Clarke is of course a giant of the sf genre, but I suspect he does not get enough credit for his fiction writing skills. While it is true that his prose lacks poetic or literary quality of Iain M. Banks, Jack Vance, Gene Wolfe etc. and that his characters tend to be under developed. However, his writing is clear, accessible and visual. The Fountains of Paradise is written with Clarke's customary attention to details, especially where science is concerned. He examines the idea of the space elevator from all possible angles, technical, political, religious, social etc. He even dreamed up a few plausible contingencies that may occur.His humanity, compassion and optimism is also present in this book. The main protagonist Dr. Vannevar Morgan is another one of Clarke's stock stubborn heroic scientist archetype, we don't really get to know him in depth but he does drive the plot forward effectively without hindering the entertainment value of the book. Nobody really reads Arthur C. Clarke for the characterization.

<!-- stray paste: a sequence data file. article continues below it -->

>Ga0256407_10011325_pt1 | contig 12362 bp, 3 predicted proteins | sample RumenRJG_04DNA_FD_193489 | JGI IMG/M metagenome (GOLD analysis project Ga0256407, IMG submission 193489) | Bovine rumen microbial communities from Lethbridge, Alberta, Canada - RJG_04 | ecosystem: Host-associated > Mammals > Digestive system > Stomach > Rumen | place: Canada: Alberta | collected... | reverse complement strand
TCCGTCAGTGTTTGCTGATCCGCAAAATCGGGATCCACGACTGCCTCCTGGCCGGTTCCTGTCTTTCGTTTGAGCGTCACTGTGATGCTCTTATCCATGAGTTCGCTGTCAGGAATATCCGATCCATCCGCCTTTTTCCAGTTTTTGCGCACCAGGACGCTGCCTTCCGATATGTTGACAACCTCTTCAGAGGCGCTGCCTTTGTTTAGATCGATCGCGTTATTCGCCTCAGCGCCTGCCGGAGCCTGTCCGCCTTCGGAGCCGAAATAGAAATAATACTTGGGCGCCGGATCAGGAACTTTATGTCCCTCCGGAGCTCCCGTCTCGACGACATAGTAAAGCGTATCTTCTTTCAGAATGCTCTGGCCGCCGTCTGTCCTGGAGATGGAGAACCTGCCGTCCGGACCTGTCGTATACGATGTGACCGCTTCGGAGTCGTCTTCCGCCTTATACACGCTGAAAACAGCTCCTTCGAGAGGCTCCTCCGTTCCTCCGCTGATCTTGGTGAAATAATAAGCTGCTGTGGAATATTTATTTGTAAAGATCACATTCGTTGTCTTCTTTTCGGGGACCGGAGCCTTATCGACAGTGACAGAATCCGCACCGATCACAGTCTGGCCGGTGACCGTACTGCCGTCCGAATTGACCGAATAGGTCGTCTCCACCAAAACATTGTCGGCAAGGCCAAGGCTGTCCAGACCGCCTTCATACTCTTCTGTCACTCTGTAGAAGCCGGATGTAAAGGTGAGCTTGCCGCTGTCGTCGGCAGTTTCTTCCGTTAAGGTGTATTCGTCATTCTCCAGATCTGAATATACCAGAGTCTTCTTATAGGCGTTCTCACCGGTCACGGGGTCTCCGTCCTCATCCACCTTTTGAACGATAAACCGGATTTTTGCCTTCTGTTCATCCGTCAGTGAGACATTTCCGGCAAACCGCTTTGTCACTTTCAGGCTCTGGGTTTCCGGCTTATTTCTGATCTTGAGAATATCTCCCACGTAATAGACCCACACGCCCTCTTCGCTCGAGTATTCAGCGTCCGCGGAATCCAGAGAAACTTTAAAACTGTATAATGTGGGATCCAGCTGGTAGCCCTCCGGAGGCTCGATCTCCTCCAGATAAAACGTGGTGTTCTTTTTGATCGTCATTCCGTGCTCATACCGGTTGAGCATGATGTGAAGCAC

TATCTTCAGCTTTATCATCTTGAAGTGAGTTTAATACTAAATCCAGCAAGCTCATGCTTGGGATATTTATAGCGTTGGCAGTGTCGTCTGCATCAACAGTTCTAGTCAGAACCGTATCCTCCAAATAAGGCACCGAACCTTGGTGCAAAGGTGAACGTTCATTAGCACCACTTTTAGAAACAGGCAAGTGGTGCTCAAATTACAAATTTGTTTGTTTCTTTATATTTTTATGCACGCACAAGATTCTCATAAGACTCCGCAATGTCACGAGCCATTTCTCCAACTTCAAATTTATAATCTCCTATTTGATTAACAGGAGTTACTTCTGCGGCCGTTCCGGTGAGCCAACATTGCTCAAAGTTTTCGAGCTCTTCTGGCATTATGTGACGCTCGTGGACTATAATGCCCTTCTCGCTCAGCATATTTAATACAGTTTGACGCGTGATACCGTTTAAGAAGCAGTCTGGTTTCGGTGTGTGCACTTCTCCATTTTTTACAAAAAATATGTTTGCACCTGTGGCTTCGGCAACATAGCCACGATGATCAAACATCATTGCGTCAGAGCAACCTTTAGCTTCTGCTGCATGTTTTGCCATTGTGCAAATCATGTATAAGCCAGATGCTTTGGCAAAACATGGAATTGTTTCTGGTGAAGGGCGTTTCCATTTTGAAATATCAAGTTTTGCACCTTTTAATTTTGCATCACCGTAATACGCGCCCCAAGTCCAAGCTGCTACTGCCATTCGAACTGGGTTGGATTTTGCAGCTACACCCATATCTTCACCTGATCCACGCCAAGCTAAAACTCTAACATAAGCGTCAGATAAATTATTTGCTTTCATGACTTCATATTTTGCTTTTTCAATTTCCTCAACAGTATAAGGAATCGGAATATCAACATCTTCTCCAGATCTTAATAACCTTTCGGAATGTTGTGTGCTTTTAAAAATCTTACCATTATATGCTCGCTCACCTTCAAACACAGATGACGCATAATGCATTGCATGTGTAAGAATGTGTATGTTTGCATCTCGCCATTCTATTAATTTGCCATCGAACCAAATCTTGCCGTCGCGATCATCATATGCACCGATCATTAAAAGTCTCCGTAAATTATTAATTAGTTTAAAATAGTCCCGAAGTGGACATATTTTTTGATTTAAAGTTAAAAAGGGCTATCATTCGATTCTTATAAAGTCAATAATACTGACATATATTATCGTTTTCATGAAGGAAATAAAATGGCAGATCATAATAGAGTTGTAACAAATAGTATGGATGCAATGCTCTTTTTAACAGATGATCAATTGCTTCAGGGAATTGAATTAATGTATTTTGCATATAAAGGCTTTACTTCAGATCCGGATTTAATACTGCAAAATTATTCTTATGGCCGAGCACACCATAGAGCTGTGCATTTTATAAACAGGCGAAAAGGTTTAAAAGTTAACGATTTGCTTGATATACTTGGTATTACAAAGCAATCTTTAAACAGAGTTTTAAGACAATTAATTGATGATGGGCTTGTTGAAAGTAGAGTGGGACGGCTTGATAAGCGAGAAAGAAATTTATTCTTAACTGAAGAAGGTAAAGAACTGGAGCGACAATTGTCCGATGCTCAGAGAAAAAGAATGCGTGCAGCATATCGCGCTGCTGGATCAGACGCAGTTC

There is even a bit of what seems like self-referential humour in the book:

“I once saw an old space movie at the Sydney Art Museum that had a shuttle craft of some kind with a circular observation lounge. Just what we need.” “Do you remember its name?” “Oh—let’s think—something like Space Wars 2000. I’m sure you’ll be able to trace it.”

(I think it's a reference to 2001: A Space Odyssey)

My only criticism of The Fountains of Paradise is the alien "Starholmers" who seem to have been shoehorned into the story unnecessarily. Aliens are great for space operas, first contacts or alien invasion stories but in this book they are not the focus of the story, they just make a sort of cameo appearance and somehow subtract from the level of realism of the book. Another minor gripe is a rescue scene late in the book which goes on too long for my taste. The ending is nice and poignant though.

The Fountains of Paradise is a classic and a quick read, definitely a must-read.
(4.5 stars at least).